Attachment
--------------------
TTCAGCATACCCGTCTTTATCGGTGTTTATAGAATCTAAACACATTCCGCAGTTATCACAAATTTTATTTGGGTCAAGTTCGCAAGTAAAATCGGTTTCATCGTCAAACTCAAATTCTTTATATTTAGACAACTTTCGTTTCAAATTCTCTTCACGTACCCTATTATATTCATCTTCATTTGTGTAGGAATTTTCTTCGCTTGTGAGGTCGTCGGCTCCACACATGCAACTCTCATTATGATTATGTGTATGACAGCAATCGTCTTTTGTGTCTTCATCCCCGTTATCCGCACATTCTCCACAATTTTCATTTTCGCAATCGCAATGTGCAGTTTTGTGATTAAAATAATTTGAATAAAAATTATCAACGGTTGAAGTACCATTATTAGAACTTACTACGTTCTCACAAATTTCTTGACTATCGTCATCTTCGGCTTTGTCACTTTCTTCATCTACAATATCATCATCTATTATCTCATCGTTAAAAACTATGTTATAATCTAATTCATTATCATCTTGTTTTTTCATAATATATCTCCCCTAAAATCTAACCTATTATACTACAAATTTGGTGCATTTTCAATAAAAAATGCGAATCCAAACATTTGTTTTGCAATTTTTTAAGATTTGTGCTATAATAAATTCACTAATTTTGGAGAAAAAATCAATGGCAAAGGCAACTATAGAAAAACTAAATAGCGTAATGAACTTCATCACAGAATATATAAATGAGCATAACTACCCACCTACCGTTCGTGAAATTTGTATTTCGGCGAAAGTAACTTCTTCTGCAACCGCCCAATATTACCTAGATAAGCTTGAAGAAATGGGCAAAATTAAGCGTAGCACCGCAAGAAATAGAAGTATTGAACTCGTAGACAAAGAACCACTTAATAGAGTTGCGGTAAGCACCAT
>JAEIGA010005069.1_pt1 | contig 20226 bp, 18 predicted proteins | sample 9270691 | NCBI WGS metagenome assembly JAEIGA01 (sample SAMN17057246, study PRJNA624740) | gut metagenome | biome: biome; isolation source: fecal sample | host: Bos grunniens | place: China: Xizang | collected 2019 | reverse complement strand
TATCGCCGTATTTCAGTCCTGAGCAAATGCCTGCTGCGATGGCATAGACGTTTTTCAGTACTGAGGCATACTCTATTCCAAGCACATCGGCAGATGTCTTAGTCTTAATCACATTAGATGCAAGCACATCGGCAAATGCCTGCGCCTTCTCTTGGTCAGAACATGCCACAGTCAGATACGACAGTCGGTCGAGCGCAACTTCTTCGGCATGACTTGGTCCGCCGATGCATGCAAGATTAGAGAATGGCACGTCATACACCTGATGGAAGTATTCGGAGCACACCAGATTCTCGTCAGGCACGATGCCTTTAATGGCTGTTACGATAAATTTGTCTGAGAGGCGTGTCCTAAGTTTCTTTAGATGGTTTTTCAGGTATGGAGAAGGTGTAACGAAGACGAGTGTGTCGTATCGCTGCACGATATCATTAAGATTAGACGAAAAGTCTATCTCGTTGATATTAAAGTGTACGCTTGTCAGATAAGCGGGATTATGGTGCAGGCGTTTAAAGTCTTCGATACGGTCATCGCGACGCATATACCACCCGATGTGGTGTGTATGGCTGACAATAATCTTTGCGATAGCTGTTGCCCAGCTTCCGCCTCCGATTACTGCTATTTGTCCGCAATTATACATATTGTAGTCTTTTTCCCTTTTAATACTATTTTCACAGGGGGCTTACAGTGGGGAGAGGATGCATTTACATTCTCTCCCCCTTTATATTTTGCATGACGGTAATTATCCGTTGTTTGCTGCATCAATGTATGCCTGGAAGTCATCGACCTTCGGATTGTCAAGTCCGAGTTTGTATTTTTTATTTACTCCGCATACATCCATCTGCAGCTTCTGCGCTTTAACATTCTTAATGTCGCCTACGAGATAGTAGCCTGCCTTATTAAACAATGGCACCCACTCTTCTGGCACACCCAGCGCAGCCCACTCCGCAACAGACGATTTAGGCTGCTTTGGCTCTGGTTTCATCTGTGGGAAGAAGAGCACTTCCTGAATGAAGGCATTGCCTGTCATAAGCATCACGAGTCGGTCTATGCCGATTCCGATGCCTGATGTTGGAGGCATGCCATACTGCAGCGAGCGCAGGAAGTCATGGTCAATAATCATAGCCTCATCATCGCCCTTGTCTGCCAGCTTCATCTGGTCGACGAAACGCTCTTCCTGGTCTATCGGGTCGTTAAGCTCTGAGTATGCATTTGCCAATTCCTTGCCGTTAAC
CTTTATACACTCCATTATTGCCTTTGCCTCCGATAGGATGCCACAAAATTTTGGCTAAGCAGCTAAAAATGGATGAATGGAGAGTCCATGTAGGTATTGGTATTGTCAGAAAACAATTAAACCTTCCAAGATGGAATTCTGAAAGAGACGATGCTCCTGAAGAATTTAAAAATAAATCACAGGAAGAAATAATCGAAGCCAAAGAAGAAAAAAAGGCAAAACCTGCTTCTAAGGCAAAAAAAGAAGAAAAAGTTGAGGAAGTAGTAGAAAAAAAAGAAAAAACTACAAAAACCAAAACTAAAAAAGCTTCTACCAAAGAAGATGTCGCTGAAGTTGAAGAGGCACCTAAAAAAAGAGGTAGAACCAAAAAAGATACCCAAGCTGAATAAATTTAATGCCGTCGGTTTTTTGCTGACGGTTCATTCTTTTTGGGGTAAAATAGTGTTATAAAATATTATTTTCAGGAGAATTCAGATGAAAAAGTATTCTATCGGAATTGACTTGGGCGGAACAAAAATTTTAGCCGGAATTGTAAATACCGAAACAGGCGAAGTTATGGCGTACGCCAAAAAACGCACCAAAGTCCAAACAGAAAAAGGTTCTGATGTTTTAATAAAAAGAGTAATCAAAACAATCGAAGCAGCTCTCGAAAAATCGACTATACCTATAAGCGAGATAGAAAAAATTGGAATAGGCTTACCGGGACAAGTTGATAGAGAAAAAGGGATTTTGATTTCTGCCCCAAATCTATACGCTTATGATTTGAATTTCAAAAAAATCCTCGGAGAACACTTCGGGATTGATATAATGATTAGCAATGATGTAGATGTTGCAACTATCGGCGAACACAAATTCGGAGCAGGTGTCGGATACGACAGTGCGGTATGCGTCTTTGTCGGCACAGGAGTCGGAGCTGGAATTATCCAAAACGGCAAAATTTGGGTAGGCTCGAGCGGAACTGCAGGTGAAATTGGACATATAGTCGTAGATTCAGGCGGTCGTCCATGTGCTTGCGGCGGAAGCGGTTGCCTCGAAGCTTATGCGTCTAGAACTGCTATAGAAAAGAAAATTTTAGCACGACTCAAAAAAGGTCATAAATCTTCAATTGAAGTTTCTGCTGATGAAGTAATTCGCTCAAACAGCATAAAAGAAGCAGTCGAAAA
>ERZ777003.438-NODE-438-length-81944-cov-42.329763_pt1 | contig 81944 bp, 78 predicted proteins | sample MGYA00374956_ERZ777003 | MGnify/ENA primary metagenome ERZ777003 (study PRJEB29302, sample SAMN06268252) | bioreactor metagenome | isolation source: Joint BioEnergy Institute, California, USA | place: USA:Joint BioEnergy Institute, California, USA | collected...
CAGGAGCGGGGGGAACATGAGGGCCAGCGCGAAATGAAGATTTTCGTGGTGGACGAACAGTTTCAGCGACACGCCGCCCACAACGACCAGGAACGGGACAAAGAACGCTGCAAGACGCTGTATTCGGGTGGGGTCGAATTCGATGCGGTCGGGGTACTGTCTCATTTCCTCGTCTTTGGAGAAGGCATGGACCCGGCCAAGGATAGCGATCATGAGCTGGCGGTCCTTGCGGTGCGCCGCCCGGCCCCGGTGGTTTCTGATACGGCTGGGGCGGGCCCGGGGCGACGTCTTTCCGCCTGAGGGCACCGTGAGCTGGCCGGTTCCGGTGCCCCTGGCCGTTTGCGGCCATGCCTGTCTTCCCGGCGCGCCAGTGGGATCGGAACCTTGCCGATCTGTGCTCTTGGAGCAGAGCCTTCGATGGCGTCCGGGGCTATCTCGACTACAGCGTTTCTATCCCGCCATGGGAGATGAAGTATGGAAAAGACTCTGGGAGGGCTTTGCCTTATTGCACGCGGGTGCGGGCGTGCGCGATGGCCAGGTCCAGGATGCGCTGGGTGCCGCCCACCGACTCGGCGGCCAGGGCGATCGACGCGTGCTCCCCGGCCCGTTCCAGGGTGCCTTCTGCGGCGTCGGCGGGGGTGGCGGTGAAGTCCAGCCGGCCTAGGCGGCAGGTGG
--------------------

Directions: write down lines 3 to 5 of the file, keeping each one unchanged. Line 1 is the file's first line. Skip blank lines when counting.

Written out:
TATCGCCGTATTTCAGTCCTGAGCAAATGCCTGCTGCGATGGCATAGACGTTTTTCAGTACTGAGGCATACTCTATTCCAAGCACATCGGCAGATGTCTTAGTCTTAATCACATTAGATGCAAGCACATCGGCAAATGCCTGCGCCTTCTCTTGGTCAGAACATGCCACAGTCAGATACGACAGTCGGTCGAGCGCAACTTCTTCGGCATGACTTGGTCCGCCGATGCATGCAAGATTAGAGAATGGCACGTCATACACCTGATGGAAGTATTCGGAGCACACCAGATTCTCGTCAGGCACGATGCCTTTAATGGCTGTTACGATAAATTTGTCTGAGAGGCGTGTCCTAAGTTTCTTTAGATGGTTTTTCAGGTATGGAGAAGGTGTAACGAAGACGAGTGTGTCGTATCGCTGCACGATATCATTAAGATTAGACGAAAAGTCTATCTCGTTGATATTAAAGTGTACGCTTGTCAGATAAGCGGGATTATGGTGCAGGCGTTTAAAGTCTTCGATACGGTCATCGCGACGCATATACCACCCGATGTGGTGTGTATGGCTGACAATAATCTTTGCGATAGCTGTTGCCCAGCTTCCGCCTCCGATTACTGCTATTTGTCCGCAATTATACATATTGTAGTCTTTTTCCCTTTTAATACTATTTTCACAGGGGGCTTACAGTGGGGAGAGGATGCATTTACATTCTCTCCCCCTTTATATTTTGCATGACGGTAATTATCCGTTGTTTGCTGCATCAATGTATGCCTGGAAGTCATCGACCTTCGGATTGTCAAGTCCGAGTTTGTATTTTTTATTTACTCCGCATACATCCATCTGCAGCTTCTGCGCTTTAACATTCTTAATGTCGCCTACGAGATAGTAGCCTGCCTTATTAAACAATGGCACCCACTCTTCTGGCACACCCAGCGCAGCCCACTCCGCAACAGACGATTTAGGCTGCTTTGGCTCTGGTTTCATCTGTGGGAAGAAGAGCACTTCCTGAATGAAGGCATTGCCTGTCATAAGCATCACGAGTCGGTCTATGCCGATTCCGATGCCTGATGTTGGAGGCATGCCATACTGCAGCGAGCGCAGGAAGTCATGGTCAATAATCATAGCCTCATCATCGCCCTTGTCTGCCAGCTTCATCTGGTCGACGAAACGCTCTTCCTGGTCTATCGGGTCGTTAAGCTCTGAGTATGCATTTGCCAATTCCTTGCCGTTAAC
CTTTATACACTCCATTATTGCCTTTGCCTCCGATAGGATGCCACAAAATTTTGGCTAAGCAGCTAAAAATGGATGAATGGAGAGTCCATGTAGGTATTGGTATTGTCAGAAAACAATTAAACCTTCCAAGATGGAATTCTGAAAGAGACGATGCTCCTGAAGAATTTAAAAATAAATCACAGGAAGAAATAATCGAAGCCAAAGAAGAAAAAAAGGCAAAACCTGCTTCTAAGGCAAAAAAAGAAGAAAAAGTTGAGGAAGTAGTAGAAAAAAAAGAAAAAACTACAAAAACCAAAACTAAAAAAGCTTCTACCAAAGAAGATGTCGCTGAAGTTGAAGAGGCACCTAAAAAAAGAGGTAGAACCAAAAAAGATACCCAAGCTGAATAAATTTAATGCCGTCGGTTTTTTGCTGACGGTTCATTCTTTTTGGGGTAAAATAGTGTTATAAAATATTATTTTCAGGAGAATTCAGATGAAAAAGTATTCTATCGGAATTGACTTGGGCGGAACAAAAATTTTAGCCGGAATTGTAAATACCGAAACAGGCGAAGTTATGGCGTACGCCAAAAAACGCACCAAAGTCCAAACAGAAAAAGGTTCTGATGTTTTAATAAAAAGAGTAATCAAAACAATCGAAGCAGCTCTCGAAAAATCGACTATACCTATAAGCGAGATAGAAAAAATTGGAATAGGCTTACCGGGACAAGTTGATAGAGAAAAAGGGATTTTGATTTCTGCCCCAAATCTATACGCTTATGATTTGAATTTCAAAAAAATCCTCGGAGAACACTTCGGGATTGATATAATGATTAGCAATGATGTAGATGTTGCAACTATCGGCGAACACAAATTCGGAGCAGGTGTCGGATACGACAGTGCGGTATGCGTCTTTGTCGGCACAGGAGTCGGAGCTGGAATTATCCAAAACGGCAAAATTTGGGTAGGCTCGAGCGGAACTGCAGGTGAAATTGGACATATAGTCGTAGATTCAGGCGGTCGTCCATGTGCTTGCGGCGGAAGCGGTTGCCTCGAAGCTTATGCGTCTAGAACTGCTATAGAAAAGAAAATTTTAGCACGACTCAAAAAAGGTCATAAATCTTCAATTGAAGTTTCTGCTGATGAAGTAATTCGCTCAAACAGCATAAAAGAAGCAGTCGAAAA
>ERZ777003.438-NODE-438-length-81944-cov-42.329763_pt1 | contig 81944 bp, 78 predicted proteins | sample MGYA00374956_ERZ777003 | MGnify/ENA primary metagenome ERZ777003 (study PRJEB29302, sample SAMN06268252) | bioreactor metagenome | isolation source: Joint BioEnergy Institute, California, USA | place: USA:Joint BioEnergy Institute, California, USA | collected...